In this insight-studded work that established him as the premier interpreter of southern literary culture, Fred Hobson explores the southern urge toward self-examination, the seeming compulsion of southern writers to discuss their region -- some defending it, others damning it. He focuses on fourteen practitioners of the southern genre of regional confession who wrote between 1850 and 1970, showing how they -- in many cases linking their own destinies with the fate of the South -- produced deeply felt, impassioned books that sought to explain the region to outsiders as well as to fellow southerners, and perhaps most of all to themselves.
In A Global History of Literature and the Environment, an international group of scholars illustrate the immense riches of environmental writing from the earliest literary periods down to the present. It addresses ancient writings about human/animal/plant relations from India, classical Greece, Chinese and Japanese literature, the Maya Popol Vuh, Islamic texts, medieval European works, eighteenth-century and Romantic ecologies, colonial/postcolonial environmental interrelations, responses to industrialization, and the emerging literatures of the world in the present Anthropocene moment. Essays range from Trinidad to New Zealand, Estonia to Brazil. Discussion of these texts indicates a variety of ways environmental criticism can fruitfully engage literary works and cultures from every continent and every historical period. This is a uniquely varied and rich international history of environmental writing from ancient Mesopotamian and Asian works to the present. It provides a compelling account of a topic that is crucial to twenty-first-century global literary studies.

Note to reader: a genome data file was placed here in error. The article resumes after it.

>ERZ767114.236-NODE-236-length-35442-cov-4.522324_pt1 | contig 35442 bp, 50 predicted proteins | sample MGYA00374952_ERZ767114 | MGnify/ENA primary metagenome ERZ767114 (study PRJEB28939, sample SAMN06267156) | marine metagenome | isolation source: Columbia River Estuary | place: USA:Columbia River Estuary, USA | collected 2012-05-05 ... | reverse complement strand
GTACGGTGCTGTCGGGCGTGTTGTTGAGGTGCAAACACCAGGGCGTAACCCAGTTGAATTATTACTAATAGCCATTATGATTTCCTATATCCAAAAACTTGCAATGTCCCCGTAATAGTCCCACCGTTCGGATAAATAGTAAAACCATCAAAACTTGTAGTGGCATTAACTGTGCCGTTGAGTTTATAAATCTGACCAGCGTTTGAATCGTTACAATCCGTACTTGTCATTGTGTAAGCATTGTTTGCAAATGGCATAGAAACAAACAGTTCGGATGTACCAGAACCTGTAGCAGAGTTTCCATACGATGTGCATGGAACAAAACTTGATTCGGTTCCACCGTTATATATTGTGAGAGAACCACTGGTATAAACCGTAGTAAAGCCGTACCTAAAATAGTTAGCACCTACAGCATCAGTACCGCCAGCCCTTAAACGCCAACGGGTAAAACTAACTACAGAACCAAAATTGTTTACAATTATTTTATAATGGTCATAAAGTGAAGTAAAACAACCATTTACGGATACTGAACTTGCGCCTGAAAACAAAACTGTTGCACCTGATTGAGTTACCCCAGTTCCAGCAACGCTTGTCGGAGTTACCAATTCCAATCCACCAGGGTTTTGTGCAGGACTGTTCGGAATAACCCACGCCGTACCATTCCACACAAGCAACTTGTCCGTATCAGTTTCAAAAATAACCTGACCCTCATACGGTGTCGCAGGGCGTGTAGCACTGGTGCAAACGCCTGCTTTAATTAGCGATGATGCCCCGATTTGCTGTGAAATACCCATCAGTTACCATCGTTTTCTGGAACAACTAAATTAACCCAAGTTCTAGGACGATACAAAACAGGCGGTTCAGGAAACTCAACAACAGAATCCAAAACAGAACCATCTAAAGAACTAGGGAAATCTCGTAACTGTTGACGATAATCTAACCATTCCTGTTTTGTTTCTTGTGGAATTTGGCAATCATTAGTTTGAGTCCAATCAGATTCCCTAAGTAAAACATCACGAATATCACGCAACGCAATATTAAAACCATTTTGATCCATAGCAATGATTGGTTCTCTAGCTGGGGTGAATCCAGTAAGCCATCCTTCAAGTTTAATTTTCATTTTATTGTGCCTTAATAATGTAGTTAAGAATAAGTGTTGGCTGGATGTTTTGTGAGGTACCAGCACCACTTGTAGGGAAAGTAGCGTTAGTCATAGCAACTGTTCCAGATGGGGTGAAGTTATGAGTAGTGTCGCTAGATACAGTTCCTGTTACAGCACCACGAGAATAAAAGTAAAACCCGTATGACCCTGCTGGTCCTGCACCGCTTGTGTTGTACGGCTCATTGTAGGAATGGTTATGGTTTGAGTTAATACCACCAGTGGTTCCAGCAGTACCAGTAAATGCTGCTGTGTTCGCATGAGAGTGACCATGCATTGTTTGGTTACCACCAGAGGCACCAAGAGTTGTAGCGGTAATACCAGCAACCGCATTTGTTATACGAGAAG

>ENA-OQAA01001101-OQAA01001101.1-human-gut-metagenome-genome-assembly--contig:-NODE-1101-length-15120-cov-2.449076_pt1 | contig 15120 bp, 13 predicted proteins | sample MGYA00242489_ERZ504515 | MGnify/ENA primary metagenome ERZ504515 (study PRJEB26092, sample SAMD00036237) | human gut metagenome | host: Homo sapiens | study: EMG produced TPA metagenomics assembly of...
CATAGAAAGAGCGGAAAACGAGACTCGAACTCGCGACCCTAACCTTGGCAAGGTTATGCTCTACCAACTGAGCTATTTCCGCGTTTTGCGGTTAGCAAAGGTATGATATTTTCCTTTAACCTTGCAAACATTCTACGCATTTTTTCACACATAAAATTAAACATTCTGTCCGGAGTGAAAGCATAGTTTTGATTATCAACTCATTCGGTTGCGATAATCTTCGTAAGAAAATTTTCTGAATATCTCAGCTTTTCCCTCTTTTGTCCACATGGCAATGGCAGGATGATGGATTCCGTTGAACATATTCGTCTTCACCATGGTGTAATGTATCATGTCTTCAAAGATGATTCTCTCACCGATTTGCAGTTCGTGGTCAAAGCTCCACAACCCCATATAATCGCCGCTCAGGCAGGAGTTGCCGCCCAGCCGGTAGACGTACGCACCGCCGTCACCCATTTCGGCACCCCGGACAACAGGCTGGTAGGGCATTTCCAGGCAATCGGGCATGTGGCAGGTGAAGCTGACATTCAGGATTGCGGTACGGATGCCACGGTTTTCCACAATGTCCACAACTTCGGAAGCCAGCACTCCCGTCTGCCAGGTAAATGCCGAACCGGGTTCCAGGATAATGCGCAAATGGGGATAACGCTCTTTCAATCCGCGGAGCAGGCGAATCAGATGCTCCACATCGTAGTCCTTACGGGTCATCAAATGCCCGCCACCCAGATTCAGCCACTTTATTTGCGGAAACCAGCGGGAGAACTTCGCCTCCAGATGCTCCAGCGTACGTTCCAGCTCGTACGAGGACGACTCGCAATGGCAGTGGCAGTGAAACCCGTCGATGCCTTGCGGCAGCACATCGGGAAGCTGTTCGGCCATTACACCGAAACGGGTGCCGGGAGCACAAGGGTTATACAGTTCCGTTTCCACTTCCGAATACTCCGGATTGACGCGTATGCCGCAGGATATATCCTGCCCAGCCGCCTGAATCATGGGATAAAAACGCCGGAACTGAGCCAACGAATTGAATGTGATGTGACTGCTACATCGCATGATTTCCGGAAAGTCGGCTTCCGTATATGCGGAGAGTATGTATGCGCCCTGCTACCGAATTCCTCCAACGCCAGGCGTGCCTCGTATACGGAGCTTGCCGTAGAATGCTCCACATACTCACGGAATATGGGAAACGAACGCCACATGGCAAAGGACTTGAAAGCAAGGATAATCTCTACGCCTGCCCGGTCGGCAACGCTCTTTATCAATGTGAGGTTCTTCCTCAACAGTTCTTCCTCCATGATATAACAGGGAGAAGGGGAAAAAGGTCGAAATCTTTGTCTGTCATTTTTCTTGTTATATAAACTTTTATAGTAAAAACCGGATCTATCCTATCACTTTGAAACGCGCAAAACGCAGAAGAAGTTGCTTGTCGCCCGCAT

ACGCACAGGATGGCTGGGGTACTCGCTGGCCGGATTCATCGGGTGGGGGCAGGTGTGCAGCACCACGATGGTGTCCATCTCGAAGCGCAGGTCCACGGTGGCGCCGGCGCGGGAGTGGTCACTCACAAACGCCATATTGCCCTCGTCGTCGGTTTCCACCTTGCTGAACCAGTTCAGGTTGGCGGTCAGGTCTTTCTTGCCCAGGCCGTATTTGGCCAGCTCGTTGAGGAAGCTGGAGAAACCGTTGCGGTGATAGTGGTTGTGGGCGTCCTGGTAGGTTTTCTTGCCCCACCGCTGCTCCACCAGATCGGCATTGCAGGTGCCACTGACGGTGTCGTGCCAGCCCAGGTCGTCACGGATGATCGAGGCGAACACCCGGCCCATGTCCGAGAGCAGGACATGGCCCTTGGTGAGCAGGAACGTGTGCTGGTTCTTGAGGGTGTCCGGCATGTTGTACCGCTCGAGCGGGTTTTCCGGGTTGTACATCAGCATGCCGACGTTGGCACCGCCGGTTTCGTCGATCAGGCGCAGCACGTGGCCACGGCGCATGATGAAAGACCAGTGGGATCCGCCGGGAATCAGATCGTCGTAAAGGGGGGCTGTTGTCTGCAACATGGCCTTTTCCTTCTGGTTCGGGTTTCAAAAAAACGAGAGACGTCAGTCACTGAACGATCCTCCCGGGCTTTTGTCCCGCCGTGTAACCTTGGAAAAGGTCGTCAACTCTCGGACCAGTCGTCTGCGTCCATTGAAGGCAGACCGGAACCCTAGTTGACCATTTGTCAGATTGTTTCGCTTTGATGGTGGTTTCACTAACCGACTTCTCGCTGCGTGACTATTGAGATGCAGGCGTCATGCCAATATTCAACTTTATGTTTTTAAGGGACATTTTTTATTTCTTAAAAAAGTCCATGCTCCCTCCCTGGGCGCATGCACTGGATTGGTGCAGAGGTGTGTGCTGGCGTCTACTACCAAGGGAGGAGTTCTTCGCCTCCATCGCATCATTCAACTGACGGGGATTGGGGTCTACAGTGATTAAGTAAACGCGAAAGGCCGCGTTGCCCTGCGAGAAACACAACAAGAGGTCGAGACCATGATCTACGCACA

Richard A. Brooks, general editor, v.
You may like...
One Day We'll All Be Dead and None of…
Scaachi Koul Paperback (1)
Breyten Breytenbach - A Monologue in Two…
Sandra Saayman Paperback
Sol Plaatje - A life of Solomon…
Brian Willan Paperback
Mark Twain's Literary Resources - A…
Alan Gribben Hardcover
Worlds in one country
Denis Hirson Paperback
I Ain't Doin' It - Unfiltered Thoughts…
Heather Land Hardcover
Race, Nation, Translation - South…
Zoe Wicomb Paperback
Hours in a Library; Volume I
Leslie Stephen Paperback R428 Discovery Miles 4 280
Franco Moretti Hardcover
The Age of Disenchantments - The Epic…
Aaron Shulman Hardcover